Being a Man of Action, I’m a sucker for passive tactics. Here’s how that works in negotiation.
Me: I’ll give you 100 dollars for that!
Me: Okay, 200!
See? Sucker. There are times when I’m so eager to get the deal done and move on that I’ll do what’s called “negotiating against myself.”
I’ve learned, and I’m still learning, that not doing something is often the best course of action— not making an offer, not sending the email, not selling the stock, not driving for an obvious solution, not doing what everyone expects— not doing the thing I do because I can’t stand to wait.
And maybe that’s the trigger— when we can’t stand to wait. (I feel a platitude coming on! Oh boy!)
Impatience can be overwhelming. If it stems from fear, make sure what you fear isn’t simply, waiting.
Click to tweet the crap out of this.
This advice is not for people who usually wait and see.
If you are someone who tends toward passivity, you know that chronic inaction can cripple you and drive your friends and colleagues batty. You also know very well the benefits of waiting. You are the teachers for those of us who can’t wait.
Inaction is one of the best actions.
I’ve written about not doing what feels obvious in other articles, but it’s a lesson we Hard Tryers need over and over again. It seems odd to add a goal of inaction to your week’s plan, but that’s what I recommend. Have a goal to not do something.
I’m not talking about self improvement commands like, or “Don’t smoke pot.” or “Don’t be so negative.” (I love the irony in that last one.)
I’m suggesting you “Wait and see.”
Have you ever seen a shootout at the end of a soccer game? It’s a high-pressure situation used to settle a tied game in which a goalie must defend a shot taken from a very short distance. With the goalie standing in the center of the goal the shooter must decide, and try not to telegraph, shoot left or shoot right. And since there’s no time to react the goalie must decide before the ball takes off, dive left or dive right.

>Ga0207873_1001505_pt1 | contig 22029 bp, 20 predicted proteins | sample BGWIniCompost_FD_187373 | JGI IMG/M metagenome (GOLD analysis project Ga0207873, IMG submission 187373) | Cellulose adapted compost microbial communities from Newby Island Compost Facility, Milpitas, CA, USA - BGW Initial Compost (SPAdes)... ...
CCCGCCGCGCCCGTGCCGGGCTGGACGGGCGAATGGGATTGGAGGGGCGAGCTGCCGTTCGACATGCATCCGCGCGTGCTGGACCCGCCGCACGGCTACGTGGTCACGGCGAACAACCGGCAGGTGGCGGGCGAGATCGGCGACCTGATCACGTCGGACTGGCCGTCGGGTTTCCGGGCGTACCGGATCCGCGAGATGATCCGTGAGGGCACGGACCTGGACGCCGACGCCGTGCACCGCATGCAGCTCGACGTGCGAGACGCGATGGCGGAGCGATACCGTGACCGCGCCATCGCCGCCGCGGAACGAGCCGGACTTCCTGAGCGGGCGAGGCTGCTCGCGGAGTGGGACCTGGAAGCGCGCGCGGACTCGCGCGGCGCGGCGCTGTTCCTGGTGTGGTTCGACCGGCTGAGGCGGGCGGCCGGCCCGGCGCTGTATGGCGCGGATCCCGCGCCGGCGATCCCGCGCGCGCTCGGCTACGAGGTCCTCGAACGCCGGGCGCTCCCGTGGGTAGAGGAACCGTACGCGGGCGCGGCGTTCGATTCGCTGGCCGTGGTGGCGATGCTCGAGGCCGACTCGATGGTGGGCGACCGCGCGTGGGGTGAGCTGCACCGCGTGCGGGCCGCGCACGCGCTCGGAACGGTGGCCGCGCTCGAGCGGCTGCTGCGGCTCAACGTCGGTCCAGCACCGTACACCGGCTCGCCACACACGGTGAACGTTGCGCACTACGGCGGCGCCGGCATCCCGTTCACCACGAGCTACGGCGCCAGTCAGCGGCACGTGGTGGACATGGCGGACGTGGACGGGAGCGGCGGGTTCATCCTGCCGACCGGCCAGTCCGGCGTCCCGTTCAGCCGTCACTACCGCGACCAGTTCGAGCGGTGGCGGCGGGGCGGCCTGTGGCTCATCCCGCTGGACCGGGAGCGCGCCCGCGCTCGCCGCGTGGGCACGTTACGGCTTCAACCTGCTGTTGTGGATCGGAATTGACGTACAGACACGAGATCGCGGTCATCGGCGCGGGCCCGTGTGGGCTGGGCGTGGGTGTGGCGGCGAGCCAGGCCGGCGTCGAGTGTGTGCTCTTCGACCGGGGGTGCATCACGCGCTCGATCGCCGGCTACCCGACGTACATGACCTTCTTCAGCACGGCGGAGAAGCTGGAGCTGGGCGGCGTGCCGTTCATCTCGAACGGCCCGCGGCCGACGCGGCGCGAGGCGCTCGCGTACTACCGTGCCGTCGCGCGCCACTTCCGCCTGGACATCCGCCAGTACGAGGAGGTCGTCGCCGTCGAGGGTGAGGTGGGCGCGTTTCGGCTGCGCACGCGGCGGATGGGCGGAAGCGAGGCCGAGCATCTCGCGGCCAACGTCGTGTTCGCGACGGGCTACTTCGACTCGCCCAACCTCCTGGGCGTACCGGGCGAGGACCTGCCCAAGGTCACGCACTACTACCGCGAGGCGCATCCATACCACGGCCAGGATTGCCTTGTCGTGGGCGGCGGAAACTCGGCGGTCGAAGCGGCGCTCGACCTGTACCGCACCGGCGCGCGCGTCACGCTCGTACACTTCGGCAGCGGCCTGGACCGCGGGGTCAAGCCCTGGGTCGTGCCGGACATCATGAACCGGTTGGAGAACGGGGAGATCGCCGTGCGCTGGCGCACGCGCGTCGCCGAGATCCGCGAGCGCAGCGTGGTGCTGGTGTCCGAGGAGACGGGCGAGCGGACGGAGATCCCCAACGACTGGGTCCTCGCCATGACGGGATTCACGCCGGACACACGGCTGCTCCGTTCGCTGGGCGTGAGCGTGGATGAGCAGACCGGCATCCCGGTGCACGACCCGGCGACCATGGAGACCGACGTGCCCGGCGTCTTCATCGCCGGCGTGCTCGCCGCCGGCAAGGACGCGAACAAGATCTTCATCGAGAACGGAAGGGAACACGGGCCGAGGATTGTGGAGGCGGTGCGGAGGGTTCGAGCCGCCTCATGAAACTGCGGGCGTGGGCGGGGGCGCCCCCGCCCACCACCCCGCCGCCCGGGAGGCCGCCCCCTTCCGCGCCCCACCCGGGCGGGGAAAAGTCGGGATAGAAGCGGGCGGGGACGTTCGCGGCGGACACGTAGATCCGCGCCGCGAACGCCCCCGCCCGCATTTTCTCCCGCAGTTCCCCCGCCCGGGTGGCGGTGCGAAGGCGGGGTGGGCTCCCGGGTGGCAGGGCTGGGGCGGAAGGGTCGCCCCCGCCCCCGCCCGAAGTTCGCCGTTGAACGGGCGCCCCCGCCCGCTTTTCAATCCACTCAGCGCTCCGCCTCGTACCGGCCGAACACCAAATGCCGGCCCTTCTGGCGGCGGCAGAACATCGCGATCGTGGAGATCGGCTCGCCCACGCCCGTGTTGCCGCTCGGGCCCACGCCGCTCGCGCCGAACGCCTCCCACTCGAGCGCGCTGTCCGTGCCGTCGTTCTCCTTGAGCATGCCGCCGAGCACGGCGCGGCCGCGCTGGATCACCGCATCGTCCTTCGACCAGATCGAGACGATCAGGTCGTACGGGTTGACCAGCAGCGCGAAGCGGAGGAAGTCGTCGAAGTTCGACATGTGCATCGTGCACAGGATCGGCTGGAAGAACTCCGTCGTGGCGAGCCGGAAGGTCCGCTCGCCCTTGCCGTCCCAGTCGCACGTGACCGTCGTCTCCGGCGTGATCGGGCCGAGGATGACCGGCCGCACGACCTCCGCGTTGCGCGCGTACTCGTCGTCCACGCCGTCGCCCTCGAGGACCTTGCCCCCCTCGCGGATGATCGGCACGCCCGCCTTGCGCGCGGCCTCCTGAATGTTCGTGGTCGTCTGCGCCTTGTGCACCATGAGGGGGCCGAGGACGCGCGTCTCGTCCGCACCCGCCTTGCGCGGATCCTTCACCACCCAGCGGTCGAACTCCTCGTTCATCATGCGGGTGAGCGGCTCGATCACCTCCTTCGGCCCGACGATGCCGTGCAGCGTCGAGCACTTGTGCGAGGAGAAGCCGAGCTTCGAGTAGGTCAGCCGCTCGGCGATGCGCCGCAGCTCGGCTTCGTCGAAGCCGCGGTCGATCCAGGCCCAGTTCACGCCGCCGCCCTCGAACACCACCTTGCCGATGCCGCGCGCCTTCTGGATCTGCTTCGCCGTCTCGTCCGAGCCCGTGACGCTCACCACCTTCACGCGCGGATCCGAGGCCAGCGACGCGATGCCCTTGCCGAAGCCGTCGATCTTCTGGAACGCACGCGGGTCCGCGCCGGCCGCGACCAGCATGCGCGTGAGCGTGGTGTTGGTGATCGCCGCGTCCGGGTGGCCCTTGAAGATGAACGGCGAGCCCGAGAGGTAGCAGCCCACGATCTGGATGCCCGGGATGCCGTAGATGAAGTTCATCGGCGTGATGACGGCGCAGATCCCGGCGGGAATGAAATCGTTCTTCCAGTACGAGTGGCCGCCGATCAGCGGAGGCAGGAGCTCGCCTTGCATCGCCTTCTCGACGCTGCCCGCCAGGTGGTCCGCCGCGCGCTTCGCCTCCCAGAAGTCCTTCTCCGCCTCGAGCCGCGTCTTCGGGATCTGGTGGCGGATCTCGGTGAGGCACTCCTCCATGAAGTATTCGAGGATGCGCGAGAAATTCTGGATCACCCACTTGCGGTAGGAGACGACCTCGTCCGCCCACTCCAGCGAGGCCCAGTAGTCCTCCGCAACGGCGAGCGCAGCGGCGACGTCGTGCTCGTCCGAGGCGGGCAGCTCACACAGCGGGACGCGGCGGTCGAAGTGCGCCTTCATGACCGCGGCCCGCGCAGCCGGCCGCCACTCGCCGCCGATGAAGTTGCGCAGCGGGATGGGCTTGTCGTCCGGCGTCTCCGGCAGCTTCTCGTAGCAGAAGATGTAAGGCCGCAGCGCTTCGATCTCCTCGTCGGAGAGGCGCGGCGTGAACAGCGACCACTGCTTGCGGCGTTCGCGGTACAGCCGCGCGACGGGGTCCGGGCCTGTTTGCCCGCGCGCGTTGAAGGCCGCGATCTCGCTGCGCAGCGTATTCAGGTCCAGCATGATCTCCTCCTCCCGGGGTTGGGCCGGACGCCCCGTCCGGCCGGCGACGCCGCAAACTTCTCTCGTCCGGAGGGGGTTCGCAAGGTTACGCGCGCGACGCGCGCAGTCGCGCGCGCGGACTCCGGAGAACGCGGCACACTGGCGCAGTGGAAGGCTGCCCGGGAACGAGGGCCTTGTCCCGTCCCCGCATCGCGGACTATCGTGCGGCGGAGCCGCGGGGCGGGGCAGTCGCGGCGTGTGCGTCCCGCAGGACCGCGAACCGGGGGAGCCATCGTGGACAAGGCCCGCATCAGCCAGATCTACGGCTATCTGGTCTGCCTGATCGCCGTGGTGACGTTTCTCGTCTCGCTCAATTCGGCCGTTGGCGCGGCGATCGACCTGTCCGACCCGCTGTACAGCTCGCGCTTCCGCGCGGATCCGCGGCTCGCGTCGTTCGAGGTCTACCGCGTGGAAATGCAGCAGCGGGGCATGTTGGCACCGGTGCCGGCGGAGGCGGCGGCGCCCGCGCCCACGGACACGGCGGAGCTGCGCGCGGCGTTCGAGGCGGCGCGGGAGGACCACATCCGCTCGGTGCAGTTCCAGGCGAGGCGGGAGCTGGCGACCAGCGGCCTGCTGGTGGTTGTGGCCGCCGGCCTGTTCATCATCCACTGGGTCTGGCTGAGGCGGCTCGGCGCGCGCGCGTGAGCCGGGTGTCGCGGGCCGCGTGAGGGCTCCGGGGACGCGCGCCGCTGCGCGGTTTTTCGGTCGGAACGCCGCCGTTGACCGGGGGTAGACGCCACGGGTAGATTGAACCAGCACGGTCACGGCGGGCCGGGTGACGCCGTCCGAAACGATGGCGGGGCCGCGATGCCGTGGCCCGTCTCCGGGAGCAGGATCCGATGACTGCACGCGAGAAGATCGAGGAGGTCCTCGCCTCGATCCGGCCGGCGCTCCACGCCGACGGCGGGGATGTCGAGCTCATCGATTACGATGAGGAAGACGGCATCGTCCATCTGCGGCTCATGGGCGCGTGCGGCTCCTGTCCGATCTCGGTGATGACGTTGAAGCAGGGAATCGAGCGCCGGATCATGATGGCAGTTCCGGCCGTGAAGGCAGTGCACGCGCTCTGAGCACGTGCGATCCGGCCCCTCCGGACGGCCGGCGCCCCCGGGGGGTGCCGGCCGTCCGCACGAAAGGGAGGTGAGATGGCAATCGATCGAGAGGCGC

But is that true? There are other options.
The shooter could shoot dead center knowing the goalie will dive left or right and often does. The goalie would probably do better to skip the dramatic dive and wait in the middle, but imagine the pressure to dive instead of wait. The goalie hardly has a chance against a skilled shooter, but those dramatic dives can lead to dramatic saves. The crowd goes wild. Who would want to miss a shot looking like a passive dork? It’s better to make the dive and miss the shot to the center. Right? Maybe not.
This week’s goal.
If you are a Hard Tryer, a Person of Action, a One Who Can’t Wait, take a different tact this week. Plan to wait and see. One of your goals in your week’s plan might look like this.
- Don’t send the email.
- Don’t sell the stock.
- Don’t offer a solution.
- Don’t dive.
So what will you not do this week? Let me know.
Then don’t do it, and find out: How’d that go?
A note on passive versus passive agressive.
I define passive agressive behavior as “being agressive by what you don’t do.” It drives everyone else crazy because you can always claim, “I didn’t do anything.” Walking slowly when someone is in a hurry, never making an offer in a negotiation, accidentally leaving out information, or stalling can be very manipulative, even agressive, even if it’s not done consciously.
Wake up. Don’t be a prick.
This article was inspired by Eric Cutter and his pointing me to this article in the New York Times.